Hello, My Name Is…

Jan and I am a technology immigrant. There are three generations that currently exist in the cyber world: technology aliens, immigrants and natives. I bet you know one in each generation. The aliens still exist in the dark ages – no email address, no smart phone and absolutely no computer at home. After all it is a fad and just like the 8-track player will eventually fade away into oblivion, right? Don’t try to fight it, it is a badge of honor for them to be on the outside looking in.

The immigrants were brought into this brave new world kicking and screaming. Some recognized what it was becoming and begrudgingly jumped on board. They created email addresses, learned to surf the web but that’s it. Others embraced this strange new world and dove face first into the deep end of the pool, learning as fast as they could trying to make up for lost time. They were in awe of the capabilities of technology, almost like the feeling of going to Disney World for the first time. They loved it, they couldn’t get enough of it.

And then there are the natives – they never knew anything but the digital world. Their baby toys were small computers. Their moms pacified their cries by handing them their smart phones and watched in amazement at how intuitively they mastered the device. They text and surf faster than the speed of sound. They live their lives through social media. They are wired all the time. They know nothing else.

I am proud to be a technology immigrant and a closet geek, although more and more I seem to have come out of the closet. But I was dragged kicking and screaming into cyber world by my sister-in-law as I was mistakenly one of those who thought computers were just another fad. My sister-in-law plunked me down in front of her computer, tears streaming down my face, and said you will learn this – this is important. I was scared to death, scared I couldn’t cut it, scared I would break it, just plain petrified. She also dragged me to a computer programming class – I hated it. I mean, how could numbers make a computer work? I am now probably one of a only a handful of people remaining who wrote code to solve the quadratic equation in Pascal language – not that it got me anything, but it did teach me about the inner workings of a computer.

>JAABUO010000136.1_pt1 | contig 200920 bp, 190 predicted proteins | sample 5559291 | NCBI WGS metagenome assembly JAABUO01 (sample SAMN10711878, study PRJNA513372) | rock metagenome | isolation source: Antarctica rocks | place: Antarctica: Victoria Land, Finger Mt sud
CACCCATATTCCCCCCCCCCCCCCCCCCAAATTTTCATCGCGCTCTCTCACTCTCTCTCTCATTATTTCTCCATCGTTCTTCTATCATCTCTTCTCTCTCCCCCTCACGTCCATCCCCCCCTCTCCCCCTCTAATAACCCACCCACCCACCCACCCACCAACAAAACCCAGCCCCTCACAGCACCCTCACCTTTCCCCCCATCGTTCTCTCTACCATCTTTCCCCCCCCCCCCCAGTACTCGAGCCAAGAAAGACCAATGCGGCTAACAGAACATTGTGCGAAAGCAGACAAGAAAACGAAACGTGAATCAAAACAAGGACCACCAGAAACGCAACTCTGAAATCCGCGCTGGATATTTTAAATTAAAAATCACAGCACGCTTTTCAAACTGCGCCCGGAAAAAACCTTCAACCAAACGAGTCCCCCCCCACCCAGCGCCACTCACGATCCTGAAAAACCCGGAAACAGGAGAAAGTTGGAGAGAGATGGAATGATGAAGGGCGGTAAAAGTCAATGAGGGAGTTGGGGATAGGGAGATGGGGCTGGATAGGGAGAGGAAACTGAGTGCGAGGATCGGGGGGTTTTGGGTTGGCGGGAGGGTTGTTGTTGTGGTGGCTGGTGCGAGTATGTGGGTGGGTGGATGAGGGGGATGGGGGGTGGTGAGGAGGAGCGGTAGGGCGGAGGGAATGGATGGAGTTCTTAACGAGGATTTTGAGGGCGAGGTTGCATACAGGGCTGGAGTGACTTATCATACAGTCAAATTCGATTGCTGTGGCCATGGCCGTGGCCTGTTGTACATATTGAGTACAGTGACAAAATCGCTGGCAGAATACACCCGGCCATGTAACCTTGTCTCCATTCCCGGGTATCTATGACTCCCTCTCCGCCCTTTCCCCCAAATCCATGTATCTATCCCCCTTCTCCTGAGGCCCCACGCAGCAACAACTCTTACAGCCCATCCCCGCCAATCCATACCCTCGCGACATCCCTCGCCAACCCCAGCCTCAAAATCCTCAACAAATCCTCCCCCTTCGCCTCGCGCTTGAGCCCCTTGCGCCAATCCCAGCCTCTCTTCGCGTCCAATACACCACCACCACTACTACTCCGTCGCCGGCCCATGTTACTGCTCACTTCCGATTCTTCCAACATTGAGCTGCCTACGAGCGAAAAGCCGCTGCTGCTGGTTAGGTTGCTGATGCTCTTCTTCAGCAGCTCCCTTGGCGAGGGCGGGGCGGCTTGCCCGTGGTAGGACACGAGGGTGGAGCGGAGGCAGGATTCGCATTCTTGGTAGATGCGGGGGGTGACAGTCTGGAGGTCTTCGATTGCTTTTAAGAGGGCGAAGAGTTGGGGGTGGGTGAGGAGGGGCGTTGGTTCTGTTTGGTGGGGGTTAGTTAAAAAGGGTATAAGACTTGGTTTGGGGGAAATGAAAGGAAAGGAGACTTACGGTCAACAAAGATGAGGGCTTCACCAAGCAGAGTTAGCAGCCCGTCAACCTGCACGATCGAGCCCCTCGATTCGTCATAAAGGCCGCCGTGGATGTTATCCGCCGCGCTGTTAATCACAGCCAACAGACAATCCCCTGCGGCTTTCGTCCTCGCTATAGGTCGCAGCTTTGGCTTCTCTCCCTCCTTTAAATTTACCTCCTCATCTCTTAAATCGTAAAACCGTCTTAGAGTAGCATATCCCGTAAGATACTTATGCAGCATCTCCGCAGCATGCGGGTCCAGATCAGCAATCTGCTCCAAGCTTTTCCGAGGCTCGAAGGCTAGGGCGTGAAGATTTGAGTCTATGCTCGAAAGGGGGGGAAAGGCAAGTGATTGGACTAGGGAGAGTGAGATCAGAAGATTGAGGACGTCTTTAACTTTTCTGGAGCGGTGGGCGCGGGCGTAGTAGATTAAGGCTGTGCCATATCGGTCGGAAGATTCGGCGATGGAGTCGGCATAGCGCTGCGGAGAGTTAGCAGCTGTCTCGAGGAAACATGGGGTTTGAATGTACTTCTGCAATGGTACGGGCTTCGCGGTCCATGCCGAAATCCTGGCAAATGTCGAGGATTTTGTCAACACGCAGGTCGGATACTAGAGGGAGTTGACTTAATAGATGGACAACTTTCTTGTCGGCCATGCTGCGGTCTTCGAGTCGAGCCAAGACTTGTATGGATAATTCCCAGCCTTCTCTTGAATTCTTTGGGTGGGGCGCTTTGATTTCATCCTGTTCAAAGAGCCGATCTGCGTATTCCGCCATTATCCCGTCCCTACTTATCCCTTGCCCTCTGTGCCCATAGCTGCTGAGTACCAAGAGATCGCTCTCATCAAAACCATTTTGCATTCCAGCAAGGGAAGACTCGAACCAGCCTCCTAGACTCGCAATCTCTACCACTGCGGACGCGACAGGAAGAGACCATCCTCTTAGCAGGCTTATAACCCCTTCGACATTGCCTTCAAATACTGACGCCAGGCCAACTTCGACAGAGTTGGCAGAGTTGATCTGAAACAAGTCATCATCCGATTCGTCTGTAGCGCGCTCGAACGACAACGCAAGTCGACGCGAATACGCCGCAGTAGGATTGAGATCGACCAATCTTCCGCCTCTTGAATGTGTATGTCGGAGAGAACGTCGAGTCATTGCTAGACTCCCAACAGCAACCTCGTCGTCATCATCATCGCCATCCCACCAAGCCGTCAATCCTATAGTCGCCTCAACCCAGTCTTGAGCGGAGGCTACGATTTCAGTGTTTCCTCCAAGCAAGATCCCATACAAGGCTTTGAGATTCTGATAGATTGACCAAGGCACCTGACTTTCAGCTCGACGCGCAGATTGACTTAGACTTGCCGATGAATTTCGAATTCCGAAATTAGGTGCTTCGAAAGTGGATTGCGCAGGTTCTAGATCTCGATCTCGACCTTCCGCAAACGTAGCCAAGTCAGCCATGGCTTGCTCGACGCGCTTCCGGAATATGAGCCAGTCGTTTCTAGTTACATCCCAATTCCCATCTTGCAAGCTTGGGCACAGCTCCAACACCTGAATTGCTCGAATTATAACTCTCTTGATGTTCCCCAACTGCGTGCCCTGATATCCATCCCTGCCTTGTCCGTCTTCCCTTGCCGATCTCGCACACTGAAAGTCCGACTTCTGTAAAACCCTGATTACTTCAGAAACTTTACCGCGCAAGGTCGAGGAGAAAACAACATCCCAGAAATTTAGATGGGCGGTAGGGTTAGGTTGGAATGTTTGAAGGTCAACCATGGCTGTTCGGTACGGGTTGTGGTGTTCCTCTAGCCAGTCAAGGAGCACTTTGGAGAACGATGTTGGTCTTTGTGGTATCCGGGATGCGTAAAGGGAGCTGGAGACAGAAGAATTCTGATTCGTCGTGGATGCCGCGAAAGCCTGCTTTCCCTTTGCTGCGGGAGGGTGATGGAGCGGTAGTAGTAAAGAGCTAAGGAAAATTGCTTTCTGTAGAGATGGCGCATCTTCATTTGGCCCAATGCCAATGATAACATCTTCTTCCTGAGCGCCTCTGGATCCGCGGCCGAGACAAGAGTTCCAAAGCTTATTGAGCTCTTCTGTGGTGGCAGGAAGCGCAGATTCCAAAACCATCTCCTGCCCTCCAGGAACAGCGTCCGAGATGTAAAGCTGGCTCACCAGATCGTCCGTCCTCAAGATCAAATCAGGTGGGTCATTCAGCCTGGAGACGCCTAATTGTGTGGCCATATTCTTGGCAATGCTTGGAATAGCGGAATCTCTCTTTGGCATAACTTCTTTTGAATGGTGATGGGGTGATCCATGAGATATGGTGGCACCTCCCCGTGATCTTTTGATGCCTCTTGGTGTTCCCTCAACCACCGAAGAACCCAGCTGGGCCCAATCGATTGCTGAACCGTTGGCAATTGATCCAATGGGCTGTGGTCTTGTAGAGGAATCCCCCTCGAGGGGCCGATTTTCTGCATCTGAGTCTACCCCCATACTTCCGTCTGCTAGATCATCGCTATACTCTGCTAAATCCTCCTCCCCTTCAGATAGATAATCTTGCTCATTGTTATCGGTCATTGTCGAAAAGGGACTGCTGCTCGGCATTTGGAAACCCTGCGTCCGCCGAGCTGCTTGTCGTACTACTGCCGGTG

Then it came time to buy my first computer. Ah yes, I remember it well. It was a Gateway with a 30 MB hard drive. I was styling. I had the power of the world in my home office. I knew it just couldn’t get any better than this. I had reached the pinnacle of technology. Life was good. Or so I thought. But things changed rapidly and in a few years my poor little Gateway didn’t have the capability to perform common functions. So time for the next latest and greatest. That computer was a Dell – and it came with an 18 inch flat screen! No more mini television as a monitor. Wow – certainly this was the pinnacle of technology. I was in technology heaven. I have to say the Dell served me well – I had it for seven years – a fossil by technology standards. But when it started to act up and the cost to repair it equaled a hefty down payment on a new one, I was once again in the market for the next latest and greatest. Decisions, decisions…

One day, my husband told me he had a long conversation with our neighbor about computers and what we should buy. Our neighbor took him to his home office, had him sit down in front of this huge sleek screen and began to show him some of the features of his computer. (It is important to note that up to that point my husband was a technology alien). He immediately started to play around with it and was surprised at how intuitive it was. He was hooked. He came home that afternoon and said, “Honey, we should get an iMac.” I almost fell off of my chair. The next day I posted on my Facebook status that we were considering going over to the dark side, leaving the Microsoft world and venturing into the world of Apple. My niece immediately called me and said, “Auntie Jan – I am an Apple Genius and I can get you a discount on my family plan.” The rest is history. Today we are the proud parents of an iMac, MacBook Pro and iPhone. The iPad will be the next venture.

So what’s my point? Well, there are a couple. First, I will never forget the first time I did a Keynote presentation on my MacBook Pro and was able to control it from my iPhone. After the presentation a twenty-something young man came up to me and asked me how I did it.  Hallelujah, I had arrived! I finally knew something that a technology native did not. I was validated. Second, I never thought I would ever see the day when my husband would be surfing the internet. He uses it frequently now and realizes what a valuable tool it can be. It has opened up worlds to him and I am grateful for that. Third, and perhaps the most important of all, these tools have changed our lives. We can find and keep in contact with people we never thought we would see or hear from again. We can get and receive information in the blink of an eye. We can master the power of computing even though we struggled with Math and Science. And most of this was because one man had the vision to take technology out of the geek world and make it accessible to and desired by the masses.

Thank you Steve Jobs. Rest in peace. Your legacy will be compared to the likes of Albert Einstein, Henry Ford and Thomas Edison. Not too shabby for the likes of just one man!

Steve Jobs 2005 Stanford Commencement Speech

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